The dramatic expansion of digital marketplaces and platforms is making them riskier by the day, breading grounds for ever more sophisticated and organized scams. Criminals constantly look for unsuspecting, and oftentimes less savvy, independent sellers who fail to protect themselves by opting to use a service that provides an escrow payment option.
These collaborative consumption cons in the sharing economy are happening to people across the social spectrum from bootstrapping entrepreneurs and startups to prominent individuals like Dr. Jeanette Watt, a Hawthorn GP trying to upgrade her luxury car.
Her name has been changed to protect her dignity as she is not proud of unwittingly handing over the keys to her 2013 Mercedes Benz E400 convertible.
Jeanette was shocked when police informed her she was the latest victim of a prestige car scam operating in Australia run by a suspected Lebanese crime gang. They use fake bank cheques to purchase luxury cars through online platforms, quickly re-spray them, and then ship them off to Beirut.
How the scam worked
The good doctor simply assumed using a certified bank cheque was a foolproof way to privately get paid for selling her car on one of the well-known online marketplaces.
Days before she’d been offered a rather low price of $80,000 by a Mercedes dealership but after some research Jeanette believed she could get at least another $10,000 via private sale.
So on a Saturday afternoon she placed an ad on one of the popular digital platforms for $90,890 and by Sunday morning she already made contact with a potential buyer. They arranged an inspection for later that afternoon and she was pleasantly surprised to meet a dashing well-dressed gentleman wearing an expensive suit.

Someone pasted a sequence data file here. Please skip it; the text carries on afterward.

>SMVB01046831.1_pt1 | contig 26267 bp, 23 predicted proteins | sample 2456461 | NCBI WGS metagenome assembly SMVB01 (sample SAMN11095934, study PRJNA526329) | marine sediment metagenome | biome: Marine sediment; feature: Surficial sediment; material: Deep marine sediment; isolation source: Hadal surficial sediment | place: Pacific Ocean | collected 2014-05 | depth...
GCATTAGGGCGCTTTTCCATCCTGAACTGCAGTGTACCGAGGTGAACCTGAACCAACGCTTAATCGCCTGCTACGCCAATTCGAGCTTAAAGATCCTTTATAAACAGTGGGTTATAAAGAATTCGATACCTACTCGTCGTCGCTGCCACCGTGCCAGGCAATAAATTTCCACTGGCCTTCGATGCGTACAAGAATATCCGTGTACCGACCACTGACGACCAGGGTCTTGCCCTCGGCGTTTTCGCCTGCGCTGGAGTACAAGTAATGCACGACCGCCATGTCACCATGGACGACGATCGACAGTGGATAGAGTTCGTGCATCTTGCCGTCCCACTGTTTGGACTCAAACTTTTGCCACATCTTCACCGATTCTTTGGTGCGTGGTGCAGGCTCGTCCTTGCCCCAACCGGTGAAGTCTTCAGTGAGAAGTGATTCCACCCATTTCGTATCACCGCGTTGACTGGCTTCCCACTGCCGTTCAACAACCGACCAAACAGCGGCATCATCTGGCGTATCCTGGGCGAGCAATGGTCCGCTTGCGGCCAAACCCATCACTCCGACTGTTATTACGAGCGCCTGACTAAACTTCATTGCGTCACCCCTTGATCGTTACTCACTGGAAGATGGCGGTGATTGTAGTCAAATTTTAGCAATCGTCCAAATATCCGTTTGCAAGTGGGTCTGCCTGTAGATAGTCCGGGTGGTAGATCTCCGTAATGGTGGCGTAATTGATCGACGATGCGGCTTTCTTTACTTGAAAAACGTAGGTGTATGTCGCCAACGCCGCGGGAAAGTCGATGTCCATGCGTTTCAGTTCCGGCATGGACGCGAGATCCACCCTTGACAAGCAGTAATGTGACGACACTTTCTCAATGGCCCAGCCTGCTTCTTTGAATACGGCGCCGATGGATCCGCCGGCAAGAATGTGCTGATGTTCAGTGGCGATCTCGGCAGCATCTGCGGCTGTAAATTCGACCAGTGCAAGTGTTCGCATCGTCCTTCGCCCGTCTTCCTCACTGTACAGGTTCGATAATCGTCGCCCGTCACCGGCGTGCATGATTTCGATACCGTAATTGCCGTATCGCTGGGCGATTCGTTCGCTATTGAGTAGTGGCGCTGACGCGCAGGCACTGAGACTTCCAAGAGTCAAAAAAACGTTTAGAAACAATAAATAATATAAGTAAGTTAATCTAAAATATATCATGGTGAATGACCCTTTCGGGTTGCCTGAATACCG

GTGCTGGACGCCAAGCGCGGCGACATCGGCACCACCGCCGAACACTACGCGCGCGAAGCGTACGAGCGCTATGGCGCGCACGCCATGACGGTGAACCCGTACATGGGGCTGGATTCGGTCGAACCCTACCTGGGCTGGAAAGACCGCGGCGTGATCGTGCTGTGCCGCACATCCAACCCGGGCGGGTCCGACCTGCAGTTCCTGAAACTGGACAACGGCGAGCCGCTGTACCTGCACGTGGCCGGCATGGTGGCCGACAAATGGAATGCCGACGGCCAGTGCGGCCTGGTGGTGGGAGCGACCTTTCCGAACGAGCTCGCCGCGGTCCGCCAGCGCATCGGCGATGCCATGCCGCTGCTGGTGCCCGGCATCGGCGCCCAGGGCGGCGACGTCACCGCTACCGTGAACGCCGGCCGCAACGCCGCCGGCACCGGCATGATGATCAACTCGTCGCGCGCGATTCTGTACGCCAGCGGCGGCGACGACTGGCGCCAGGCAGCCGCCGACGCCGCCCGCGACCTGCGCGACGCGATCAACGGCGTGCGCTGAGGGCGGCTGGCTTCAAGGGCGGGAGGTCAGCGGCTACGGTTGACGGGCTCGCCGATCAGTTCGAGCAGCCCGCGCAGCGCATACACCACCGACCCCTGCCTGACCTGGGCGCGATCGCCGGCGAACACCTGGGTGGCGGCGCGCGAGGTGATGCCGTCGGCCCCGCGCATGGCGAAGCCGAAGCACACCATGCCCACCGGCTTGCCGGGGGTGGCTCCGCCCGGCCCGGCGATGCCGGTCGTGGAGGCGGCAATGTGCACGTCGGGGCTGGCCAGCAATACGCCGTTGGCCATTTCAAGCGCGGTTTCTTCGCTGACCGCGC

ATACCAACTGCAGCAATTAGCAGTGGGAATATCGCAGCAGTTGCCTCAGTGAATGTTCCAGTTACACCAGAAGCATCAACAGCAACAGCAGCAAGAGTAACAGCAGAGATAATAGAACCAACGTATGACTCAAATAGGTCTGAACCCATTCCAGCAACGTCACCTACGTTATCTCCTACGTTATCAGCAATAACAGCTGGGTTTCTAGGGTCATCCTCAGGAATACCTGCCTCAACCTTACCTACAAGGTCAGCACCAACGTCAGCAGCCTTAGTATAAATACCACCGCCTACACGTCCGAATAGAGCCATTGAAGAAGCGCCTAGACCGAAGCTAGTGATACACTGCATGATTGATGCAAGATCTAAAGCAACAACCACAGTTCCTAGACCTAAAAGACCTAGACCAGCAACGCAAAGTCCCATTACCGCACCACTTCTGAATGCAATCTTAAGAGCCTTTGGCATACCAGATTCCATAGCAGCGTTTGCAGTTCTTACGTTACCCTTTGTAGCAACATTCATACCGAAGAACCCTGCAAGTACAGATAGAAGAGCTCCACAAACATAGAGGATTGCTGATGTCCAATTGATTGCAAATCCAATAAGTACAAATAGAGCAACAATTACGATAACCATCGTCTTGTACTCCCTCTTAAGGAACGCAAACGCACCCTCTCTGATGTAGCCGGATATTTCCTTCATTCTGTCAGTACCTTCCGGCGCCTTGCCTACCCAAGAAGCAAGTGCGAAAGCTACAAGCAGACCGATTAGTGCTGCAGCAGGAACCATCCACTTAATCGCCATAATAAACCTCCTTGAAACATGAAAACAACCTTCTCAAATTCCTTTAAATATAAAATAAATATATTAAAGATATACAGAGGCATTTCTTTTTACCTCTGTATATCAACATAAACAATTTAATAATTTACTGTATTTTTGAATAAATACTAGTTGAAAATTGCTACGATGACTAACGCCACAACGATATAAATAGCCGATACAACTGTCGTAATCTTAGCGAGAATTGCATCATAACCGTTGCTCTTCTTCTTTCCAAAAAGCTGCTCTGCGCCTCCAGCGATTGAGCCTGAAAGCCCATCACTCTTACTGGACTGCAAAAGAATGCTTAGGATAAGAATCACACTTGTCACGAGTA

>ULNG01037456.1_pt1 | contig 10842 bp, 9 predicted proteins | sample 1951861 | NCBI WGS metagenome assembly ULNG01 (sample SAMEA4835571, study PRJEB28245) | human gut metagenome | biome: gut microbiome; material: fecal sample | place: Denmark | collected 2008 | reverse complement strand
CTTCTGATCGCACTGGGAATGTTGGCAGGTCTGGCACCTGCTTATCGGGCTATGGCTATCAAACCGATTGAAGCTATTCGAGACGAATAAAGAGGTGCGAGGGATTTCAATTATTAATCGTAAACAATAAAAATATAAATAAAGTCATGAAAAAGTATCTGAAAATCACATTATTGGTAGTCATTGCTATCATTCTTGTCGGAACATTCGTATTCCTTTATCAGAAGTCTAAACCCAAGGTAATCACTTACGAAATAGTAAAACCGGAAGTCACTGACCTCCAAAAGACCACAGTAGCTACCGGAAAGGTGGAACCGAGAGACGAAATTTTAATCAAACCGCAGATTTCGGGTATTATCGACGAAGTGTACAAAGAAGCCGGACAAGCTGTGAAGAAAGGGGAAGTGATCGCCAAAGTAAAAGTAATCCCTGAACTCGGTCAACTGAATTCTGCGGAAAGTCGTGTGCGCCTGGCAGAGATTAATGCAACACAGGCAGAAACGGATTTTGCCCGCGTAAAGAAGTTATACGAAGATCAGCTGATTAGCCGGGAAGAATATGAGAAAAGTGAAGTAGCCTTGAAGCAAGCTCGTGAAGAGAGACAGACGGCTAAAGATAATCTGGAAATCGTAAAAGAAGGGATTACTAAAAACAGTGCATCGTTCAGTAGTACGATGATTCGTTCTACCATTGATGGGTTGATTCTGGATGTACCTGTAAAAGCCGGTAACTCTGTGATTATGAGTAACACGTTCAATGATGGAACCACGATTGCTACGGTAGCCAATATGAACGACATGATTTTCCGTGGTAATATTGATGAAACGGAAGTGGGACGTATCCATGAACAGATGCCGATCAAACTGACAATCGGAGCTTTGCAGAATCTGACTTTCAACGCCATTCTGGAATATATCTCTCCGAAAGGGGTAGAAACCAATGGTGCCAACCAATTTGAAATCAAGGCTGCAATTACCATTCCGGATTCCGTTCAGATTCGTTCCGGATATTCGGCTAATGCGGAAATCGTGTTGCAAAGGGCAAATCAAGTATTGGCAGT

He suggested Jeanette accompany him on a test drive, which she agreed to, and on the trip he asked her all the right questions about service history, whether the car was being maintained by an authorized dealership, how many owners it had gone through since 2013, etc.
When all was said and done the man seemed most impressed. Her car suited his needs, her pricing fell within his budget, and it was the best he said he’d driven in his two month search.
The man gave her an offer of $90,000 and Jeanette instantly accepted with a handshake. To this the sharp dressed man said he would return on Monday with a cheque. His reasoning seemed solid to her – he wasn’t comfortable carrying around that much cash and his digital bank transfer limit was only $50,000.
A certified bank cheque, he assured her, was quicker and safe. That night Jeanette was livid with excitement. As far as she was concerned it was the easiest $10,000 she’d ever made!
Following advice from her husband she banked the cheque right away so the funds would be in her account by the following weekend. Unfortunately 3 days later she received the call from her bank telling her that the cheque was fake and to report her car stolen immediately.
To make things worse her insurance company denied her claim because she handed over the keys herself therefore they refused to consider the car “stolen.”
Escrow services erase risk
Her predicament could have been completely avoided if the car sales website had given her the option of using an escrow service because it eases trust issues between buyers and sellers that don’t know each other.
The buyer would have needed to deposit funds into a trust bank account. Then once the funds were received in full Jeanette would have been given the go ahead to hand over the keys. If the buyer was authentic, they would have been protected too, ensuring they get a car they are satisfied with. If not, they can get their money back through quick and easy arbitration.
It’s understandable that sellers are reluctant to hand over goods until payment has been received, but, on the other hand, buyers are not willing to deposit cash until the goods are safely in their possession.
Escrow services solve everything and truly keep people safe while taking advantage of online marketplaces and private selling platforms.
October 1, 2015